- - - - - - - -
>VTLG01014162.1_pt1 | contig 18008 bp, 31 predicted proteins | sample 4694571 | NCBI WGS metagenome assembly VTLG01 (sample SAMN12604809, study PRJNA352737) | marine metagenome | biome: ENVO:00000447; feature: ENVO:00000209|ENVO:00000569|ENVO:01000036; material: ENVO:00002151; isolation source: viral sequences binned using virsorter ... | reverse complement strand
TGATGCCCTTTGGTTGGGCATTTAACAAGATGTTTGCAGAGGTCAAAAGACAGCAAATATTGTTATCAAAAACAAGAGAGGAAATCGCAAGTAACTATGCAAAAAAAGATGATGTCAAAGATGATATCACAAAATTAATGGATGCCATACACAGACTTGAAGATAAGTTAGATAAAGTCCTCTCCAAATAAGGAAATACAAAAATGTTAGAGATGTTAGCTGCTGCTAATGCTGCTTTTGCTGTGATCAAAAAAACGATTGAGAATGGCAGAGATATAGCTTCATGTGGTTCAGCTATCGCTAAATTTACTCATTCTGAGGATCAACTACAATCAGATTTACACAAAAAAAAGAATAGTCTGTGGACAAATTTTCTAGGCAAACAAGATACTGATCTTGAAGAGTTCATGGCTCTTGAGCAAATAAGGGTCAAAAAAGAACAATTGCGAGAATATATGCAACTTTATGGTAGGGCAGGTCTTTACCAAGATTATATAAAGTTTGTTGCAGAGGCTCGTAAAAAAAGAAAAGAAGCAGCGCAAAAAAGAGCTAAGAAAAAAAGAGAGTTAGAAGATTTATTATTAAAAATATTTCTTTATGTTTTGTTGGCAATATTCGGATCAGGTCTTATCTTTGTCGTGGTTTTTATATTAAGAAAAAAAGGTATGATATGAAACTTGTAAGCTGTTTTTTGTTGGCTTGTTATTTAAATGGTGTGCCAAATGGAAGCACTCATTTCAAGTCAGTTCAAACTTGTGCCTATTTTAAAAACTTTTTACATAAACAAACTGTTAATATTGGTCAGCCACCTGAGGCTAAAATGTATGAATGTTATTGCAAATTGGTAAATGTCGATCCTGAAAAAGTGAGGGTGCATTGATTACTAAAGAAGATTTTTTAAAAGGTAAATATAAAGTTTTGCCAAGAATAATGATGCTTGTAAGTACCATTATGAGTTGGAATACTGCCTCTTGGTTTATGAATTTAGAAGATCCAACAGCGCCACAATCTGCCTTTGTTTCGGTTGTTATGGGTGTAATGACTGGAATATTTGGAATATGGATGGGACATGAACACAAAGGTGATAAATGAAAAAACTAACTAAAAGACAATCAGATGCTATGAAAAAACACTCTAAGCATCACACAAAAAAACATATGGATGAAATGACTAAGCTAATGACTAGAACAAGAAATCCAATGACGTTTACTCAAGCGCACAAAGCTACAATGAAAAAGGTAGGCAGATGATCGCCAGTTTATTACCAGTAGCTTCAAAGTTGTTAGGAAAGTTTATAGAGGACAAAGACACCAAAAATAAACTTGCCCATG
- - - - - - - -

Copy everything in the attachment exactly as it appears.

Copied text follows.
>VTLG01014162.1_pt1 | contig 18008 bp, 31 predicted proteins | sample 4694571 | NCBI WGS metagenome assembly VTLG01 (sample SAMN12604809, study PRJNA352737) | marine metagenome | biome: ENVO:00000447; feature: ENVO:00000209|ENVO:00000569|ENVO:01000036; material: ENVO:00002151; isolation source: viral sequences binned using virsorter ... | reverse complement strand
TGATGCCCTTTGGTTGGGCATTTAACAAGATGTTTGCAGAGGTCAAAAGACAGCAAATATTGTTATCAAAAACAAGAGAGGAAATCGCAAGTAACTATGCAAAAAAAGATGATGTCAAAGATGATATCACAAAATTAATGGATGCCATACACAGACTTGAAGATAAGTTAGATAAAGTCCTCTCCAAATAAGGAAATACAAAAATGTTAGAGATGTTAGCTGCTGCTAATGCTGCTTTTGCTGTGATCAAAAAAACGATTGAGAATGGCAGAGATATAGCTTCATGTGGTTCAGCTATCGCTAAATTTACTCATTCTGAGGATCAACTACAATCAGATTTACACAAAAAAAAGAATAGTCTGTGGACAAATTTTCTAGGCAAACAAGATACTGATCTTGAAGAGTTCATGGCTCTTGAGCAAATAAGGGTCAAAAAAGAACAATTGCGAGAATATATGCAACTTTATGGTAGGGCAGGTCTTTACCAAGATTATATAAAGTTTGTTGCAGAGGCTCGTAAAAAAAGAAAAGAAGCAGCGCAAAAAAGAGCTAAGAAAAAAAGAGAGTTAGAAGATTTATTATTAAAAATATTTCTTTATGTTTTGTTGGCAATATTCGGATCAGGTCTTATCTTTGTCGTGGTTTTTATATTAAGAAAAAAAGGTATGATATGAAACTTGTAAGCTGTTTTTTGTTGGCTTGTTATTTAAATGGTGTGCCAAATGGAAGCACTCATTTCAAGTCAGTTCAAACTTGTGCCTATTTTAAAAACTTTTTACATAAACAAACTGTTAATATTGGTCAGCCACCTGAGGCTAAAATGTATGAATGTTATTGCAAATTGGTAAATGTCGATCCTGAAAAAGTGAGGGTGCATTGATTACTAAAGAAGATTTTTTAAAAGGTAAATATAAAGTTTTGCCAAGAATAATGATGCTTGTAAGTACCATTATGAGTTGGAATACTGCCTCTTGGTTTATGAATTTAGAAGATCCAACAGCGCCACAATCTGCCTTTGTTTCGGTTGTTATGGGTGTAATGACTGGAATATTTGGAATATGGATGGGACATGAACACAAAGGTGATAAATGAAAAAACTAACTAAAAGACAATCAGATGCTATGAAAAAACACTCTAAGCATCACACAAAAAAACATATGGATGAAATGACTAAGCTAATGACTAGAACAAGAAATCCAATGACGTTTACTCAAGCGCACAAAGCTACAATGAAAAAGGTAGGCAGATGATCGCCAGTTTATTACCAGTAGCTTCAAAGTTGTTAGGAAAGTTTATAGAGGACAAAGACACCAAAAATAAACTTGCCCATG